Thursday, 11 April 2019

Gig Review: Molly Tuttle - Kitchen Garden, Kings Heath, Birmingham. Wednesday 10th April 2019

From the Grand Ole Opry to the Kitchen Garden Café in the space of days, not a journey you hear mentioned too often. On certainty, is that the performance Molly Tuttle gave in Nashville last weekend would have been something special to match the impact of this Birmingham gig to open her UK tour.  Buzz around this virtuoso singer, songwriter and most strikingly, an incredible guitar player has grown significantly in recent times. The long awaited debut full album release finally put the flesh on the bones of a promise given a major lift when the American Music Association crowned her their musician of the year last September. Of course, folks in Birmingham have long switched on after packing a nearby venue fifteen months ago to see an exceptional Molly Tuttle-Rachel Baiman show, and getting a brief glimpse of Molly in February this year when she joined the Transatlantic Sessions annual tour stop off in the city. Tonight though, was all about Molly Tuttle on her own for a full-on seventy minutes, and a blistering display of brilliant pickin’ music that passes through only occasionally.

Molly Tuttle graced the performing area in the packed venue (selling out in record time) around nine o’clock following an enjoyable and entertaining set from Norwegian singer-songwriter Ole Kirkeng. It did not take too long to ascertain the influence and inspiration for this artist, compounded when announcing a life split between Oslo and New York City. Taking a lead from the folk revivalists, he proceeded to turn his hand to a selection of decently crafted acoustic songs. ‘Rocking Chair’ was probably the pick of a bunch that found their groove early on then refusing to budge. A cover of Jackson C. Frank’s ‘Blues Run the Game’ lifted him out of his comfort zone thus adding a touch of diversity to a specific sound he nailed from the off.

Covers from the greats (three for the record) played a part in Molly’s set too as she toed the party line of honouring the legends.  It was not just the fact that ‘Gentle On My Mind’, ‘White Freightliner Blues’ and Neil Young ‘s ‘Helpless’ were played (they have many, many times before), but that they were given the Molly Tuttle treatment, and a breathtaking piece of guitar picking to lift the songs into the upper echelons of their many versions.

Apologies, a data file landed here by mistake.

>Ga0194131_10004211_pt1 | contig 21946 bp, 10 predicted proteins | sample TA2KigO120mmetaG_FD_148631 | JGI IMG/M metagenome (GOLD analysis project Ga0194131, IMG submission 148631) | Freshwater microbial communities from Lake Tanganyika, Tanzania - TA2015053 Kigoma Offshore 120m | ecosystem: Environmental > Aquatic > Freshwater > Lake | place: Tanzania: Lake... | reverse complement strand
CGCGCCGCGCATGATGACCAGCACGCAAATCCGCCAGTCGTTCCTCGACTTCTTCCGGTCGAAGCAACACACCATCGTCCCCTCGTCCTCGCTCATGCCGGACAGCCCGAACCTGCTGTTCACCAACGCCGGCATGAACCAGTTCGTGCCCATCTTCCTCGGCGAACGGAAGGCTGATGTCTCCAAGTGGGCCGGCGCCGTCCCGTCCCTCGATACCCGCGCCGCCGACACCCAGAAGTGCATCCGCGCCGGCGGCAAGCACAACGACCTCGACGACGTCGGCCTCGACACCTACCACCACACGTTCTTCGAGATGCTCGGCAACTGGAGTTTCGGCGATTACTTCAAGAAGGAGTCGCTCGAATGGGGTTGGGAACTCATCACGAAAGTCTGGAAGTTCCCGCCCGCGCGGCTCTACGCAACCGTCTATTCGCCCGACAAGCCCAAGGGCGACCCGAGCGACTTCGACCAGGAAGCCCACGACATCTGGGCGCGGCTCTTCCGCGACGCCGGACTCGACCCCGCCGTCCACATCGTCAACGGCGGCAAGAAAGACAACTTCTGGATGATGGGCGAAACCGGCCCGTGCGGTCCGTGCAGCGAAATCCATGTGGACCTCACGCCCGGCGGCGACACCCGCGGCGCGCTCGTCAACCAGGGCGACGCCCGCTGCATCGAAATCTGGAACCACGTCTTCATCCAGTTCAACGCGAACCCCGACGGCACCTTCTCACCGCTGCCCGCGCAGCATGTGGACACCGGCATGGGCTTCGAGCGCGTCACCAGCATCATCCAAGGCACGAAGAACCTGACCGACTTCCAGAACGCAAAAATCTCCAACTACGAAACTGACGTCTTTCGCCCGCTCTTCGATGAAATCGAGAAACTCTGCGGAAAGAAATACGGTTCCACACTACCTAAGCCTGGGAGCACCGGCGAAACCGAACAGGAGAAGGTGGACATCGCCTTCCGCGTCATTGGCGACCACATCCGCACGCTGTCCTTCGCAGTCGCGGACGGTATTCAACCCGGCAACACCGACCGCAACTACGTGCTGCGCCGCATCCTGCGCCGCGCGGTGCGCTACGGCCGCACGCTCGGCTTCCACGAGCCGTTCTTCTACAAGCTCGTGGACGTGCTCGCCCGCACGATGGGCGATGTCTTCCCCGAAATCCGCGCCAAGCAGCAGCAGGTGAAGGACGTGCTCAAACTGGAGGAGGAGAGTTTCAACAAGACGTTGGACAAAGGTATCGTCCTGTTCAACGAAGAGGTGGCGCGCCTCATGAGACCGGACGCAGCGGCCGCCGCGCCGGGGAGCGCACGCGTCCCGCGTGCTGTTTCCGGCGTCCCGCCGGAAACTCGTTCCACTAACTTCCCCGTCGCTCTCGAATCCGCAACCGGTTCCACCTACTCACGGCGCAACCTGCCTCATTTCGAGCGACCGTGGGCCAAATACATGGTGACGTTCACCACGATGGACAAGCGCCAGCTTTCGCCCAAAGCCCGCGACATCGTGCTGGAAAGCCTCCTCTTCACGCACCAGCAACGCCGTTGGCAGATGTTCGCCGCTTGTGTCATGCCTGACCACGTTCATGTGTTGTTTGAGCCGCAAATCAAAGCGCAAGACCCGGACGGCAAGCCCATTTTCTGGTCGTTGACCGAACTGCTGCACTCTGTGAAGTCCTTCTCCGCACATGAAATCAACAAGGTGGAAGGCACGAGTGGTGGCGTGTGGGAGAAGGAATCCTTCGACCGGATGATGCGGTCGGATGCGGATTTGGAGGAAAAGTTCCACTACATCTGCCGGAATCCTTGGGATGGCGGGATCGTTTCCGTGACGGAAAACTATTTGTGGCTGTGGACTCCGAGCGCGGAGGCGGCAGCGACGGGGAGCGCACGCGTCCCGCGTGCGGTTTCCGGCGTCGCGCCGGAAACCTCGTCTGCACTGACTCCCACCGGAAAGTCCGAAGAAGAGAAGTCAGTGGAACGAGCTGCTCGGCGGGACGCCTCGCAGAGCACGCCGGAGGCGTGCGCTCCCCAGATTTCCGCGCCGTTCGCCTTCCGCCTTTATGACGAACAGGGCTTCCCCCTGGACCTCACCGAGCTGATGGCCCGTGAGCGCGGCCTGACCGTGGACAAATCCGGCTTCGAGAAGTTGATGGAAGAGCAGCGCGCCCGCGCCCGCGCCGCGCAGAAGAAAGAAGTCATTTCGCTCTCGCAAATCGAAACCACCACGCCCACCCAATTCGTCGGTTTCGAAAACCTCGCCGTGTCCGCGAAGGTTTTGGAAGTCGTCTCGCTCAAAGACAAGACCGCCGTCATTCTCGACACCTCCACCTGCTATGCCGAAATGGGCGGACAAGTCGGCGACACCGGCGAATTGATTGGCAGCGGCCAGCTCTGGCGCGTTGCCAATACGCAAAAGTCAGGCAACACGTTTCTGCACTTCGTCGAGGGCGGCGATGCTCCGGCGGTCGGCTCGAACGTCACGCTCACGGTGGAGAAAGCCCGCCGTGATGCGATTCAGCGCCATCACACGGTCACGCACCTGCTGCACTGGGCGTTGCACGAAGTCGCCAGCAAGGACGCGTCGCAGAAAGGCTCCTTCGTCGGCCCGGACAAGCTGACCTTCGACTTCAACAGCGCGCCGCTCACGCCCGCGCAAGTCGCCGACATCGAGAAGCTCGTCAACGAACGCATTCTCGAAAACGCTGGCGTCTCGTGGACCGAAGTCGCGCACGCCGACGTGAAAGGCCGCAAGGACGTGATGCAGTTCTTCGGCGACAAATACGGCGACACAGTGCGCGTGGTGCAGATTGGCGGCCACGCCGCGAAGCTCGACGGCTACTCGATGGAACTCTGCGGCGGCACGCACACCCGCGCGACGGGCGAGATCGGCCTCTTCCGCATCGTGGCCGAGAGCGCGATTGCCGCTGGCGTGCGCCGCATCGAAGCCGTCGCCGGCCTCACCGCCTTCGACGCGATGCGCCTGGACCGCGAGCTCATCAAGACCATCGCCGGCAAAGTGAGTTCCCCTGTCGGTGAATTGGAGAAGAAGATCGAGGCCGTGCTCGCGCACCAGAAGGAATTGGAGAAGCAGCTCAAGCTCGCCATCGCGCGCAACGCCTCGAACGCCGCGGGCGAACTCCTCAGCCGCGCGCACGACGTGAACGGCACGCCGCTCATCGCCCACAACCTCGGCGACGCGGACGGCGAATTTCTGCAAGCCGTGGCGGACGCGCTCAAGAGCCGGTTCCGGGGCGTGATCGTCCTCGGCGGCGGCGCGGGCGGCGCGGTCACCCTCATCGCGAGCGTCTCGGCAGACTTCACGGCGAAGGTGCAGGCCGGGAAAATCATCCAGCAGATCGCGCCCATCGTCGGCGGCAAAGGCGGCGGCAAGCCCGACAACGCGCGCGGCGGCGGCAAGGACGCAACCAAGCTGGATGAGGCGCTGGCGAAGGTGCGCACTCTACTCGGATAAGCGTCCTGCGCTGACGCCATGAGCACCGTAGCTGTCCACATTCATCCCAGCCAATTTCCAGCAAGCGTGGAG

While the covers played a small but distinguished part, the blending of evolving song writing, adept vocals and obvious ‘A’ grade guitar playing will project the star of Molly Tuttle. The brand new album, titled WHEN YOU’RE READY, bulges to the hilt with original compositions and the audience had the pleasure of listening to a majority of them live. It was hard to look past album opener ‘Million Miles’ as the standout song on the evening, with further light shone by explaining how it began life as an unfinished Jewell-Steve Poltz number before Molly added the final touch.

Other tracks such as ‘Sleepwalking’, ‘Take the Journey’ and ‘Light Came In (Power Went Out)’ represented the new album with distinction. This maybe is an album that entered the world wrapped in curiosity as the production steered it away from being a wholehearted traditional record to one where the term ‘contemporary roots’ plays a defining role. During this live show, you could detect the moments on songs when Molly toned down the intense claw hammer picking, likely to replicate when other instrumentation kicks in on the studio versions. However, the poise, class and owning the moment ensured that each of the songs were dealt in a state of ultimate control.

Outside the new record and astute covers, Molly’s 2017 EP RISE made a couple of set list appearances, notably from ‘Good Enough’ and a Kirby Lenker co-write ‘Friend and a Friend’. You only need to read briefly about Molly to decipher the circles she mixes in Nashville and this bout of collaboration obviously wears off.

From an artist breaking barriers down in her bluegrass roots to one who can seriously make waves in the wider world of country and Americana, Molly Tuttle is a heck of a talent and it was a humble privilege to witness her in our small humble abode. Many outstanding evenings have been spent in the Kitchen Garden over the last decade, but few come close to matching this event. One to warm the cockles of any American roots fan’s heart.